But "The Perks of Being a Wallflower" sets itself apart, not just because it's one of the best ever made, but because of its sincerity.
Charlie is a freshman in high school who doesn't have a friend to his name until he meets Patrick and Sam, a pair of outsider seniors.
Charlie inevitably develops feelings for Sam, but it's more than a high school crush. Their relationship develops slowly and it's treated delicately, with the respect it deserves. The two of them open up to each other over the course of the film with trust and in good faith.
Charlie, Patrick and Sam are all damaged goods, and that's why they fit together so well. Traditionally, in films like this, the focus is on how much kids like this need to be accepted. What makes "The Perks of Being a Wallflower" so special is these characters aren't just ready to receive love, they're capable of giving it as well.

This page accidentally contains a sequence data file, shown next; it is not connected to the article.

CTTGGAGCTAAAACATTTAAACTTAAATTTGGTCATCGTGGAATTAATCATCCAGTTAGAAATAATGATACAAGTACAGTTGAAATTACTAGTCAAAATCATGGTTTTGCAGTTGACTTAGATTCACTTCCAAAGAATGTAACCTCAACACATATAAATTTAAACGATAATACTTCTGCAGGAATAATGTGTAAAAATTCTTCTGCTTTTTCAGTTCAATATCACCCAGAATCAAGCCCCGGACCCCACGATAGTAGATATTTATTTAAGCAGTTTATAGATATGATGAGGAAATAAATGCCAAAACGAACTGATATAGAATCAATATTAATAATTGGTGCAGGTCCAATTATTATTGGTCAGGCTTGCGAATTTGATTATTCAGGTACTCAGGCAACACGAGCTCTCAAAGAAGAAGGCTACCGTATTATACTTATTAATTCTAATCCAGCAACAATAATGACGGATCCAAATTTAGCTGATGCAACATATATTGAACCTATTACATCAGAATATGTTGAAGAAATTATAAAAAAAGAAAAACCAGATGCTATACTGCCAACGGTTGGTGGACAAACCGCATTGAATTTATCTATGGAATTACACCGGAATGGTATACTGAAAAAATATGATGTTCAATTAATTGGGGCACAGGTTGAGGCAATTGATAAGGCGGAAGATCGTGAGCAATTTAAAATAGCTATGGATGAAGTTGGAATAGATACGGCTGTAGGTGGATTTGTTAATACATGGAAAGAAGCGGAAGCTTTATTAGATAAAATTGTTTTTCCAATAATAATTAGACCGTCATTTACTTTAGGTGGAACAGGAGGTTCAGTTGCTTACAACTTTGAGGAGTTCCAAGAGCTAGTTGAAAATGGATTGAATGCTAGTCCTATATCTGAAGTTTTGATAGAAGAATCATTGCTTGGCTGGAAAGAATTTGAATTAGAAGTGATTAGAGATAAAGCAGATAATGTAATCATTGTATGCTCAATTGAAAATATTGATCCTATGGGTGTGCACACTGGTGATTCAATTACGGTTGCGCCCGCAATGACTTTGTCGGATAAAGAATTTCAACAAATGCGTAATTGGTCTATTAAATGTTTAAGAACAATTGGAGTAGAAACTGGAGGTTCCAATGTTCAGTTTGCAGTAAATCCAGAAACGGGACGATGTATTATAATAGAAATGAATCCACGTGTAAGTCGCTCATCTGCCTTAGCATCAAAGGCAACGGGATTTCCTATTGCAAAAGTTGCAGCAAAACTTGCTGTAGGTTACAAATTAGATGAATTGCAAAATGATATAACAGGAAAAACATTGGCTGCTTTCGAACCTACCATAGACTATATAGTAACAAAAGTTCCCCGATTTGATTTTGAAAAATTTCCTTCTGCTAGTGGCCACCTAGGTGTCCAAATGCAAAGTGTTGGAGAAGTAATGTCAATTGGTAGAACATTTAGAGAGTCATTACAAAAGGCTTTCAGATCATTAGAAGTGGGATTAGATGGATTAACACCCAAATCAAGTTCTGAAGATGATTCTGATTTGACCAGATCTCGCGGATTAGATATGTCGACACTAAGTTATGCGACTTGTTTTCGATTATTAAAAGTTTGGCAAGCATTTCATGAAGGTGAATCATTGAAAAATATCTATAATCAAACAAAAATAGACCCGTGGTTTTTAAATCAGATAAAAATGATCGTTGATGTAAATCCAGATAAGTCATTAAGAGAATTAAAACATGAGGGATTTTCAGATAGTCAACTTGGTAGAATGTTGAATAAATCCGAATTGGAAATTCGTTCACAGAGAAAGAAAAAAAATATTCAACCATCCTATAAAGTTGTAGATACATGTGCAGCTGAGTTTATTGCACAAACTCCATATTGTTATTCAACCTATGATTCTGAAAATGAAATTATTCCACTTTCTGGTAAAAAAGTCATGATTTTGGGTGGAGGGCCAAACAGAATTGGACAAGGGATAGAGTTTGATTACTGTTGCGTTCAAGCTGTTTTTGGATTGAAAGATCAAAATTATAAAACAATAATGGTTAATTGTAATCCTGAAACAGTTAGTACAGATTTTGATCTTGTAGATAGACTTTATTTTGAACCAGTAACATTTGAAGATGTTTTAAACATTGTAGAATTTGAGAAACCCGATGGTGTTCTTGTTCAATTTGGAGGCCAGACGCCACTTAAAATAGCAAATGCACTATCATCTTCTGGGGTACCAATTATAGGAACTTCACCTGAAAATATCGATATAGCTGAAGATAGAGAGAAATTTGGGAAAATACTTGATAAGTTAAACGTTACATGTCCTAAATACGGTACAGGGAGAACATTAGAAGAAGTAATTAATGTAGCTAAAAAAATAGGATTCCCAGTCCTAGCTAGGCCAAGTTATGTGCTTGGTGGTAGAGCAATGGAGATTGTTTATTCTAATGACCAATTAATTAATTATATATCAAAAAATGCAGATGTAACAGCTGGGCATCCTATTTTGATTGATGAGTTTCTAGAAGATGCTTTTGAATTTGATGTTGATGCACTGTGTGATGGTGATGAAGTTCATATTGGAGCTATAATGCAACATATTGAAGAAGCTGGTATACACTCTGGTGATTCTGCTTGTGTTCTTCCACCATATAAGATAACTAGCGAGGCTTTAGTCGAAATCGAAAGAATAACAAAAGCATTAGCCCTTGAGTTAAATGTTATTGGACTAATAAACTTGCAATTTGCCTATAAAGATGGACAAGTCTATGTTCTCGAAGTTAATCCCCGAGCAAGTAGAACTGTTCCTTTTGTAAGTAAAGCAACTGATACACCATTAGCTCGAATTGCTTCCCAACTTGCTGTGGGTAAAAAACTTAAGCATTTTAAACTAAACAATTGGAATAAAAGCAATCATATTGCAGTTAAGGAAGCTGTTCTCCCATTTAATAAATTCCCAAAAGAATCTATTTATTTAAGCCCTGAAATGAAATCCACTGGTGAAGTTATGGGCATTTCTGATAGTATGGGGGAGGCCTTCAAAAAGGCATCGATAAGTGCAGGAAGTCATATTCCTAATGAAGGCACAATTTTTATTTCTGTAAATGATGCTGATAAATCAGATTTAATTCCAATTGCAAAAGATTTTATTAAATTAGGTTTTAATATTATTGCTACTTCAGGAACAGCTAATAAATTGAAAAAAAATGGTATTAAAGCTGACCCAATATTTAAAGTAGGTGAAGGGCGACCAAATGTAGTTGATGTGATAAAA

The film works so well because while it focuses on teen angst, it demonstrates, without any cynicism, how it's not just a source of pain, but a force that drives these kids.
Mostly, it shows how the people who love you can make you brave. Admittedly, that sounds cheesy as hell, but when you're watching this film, it feels like a lovely sentiment.
But I think what I love most about "The Perks of Being a Wallflower" is the way it truly understands broken people. If someone is sad, they genuinely don't have the capacity to feel better. And "Perks" accepts people like that on their face without trying to change them.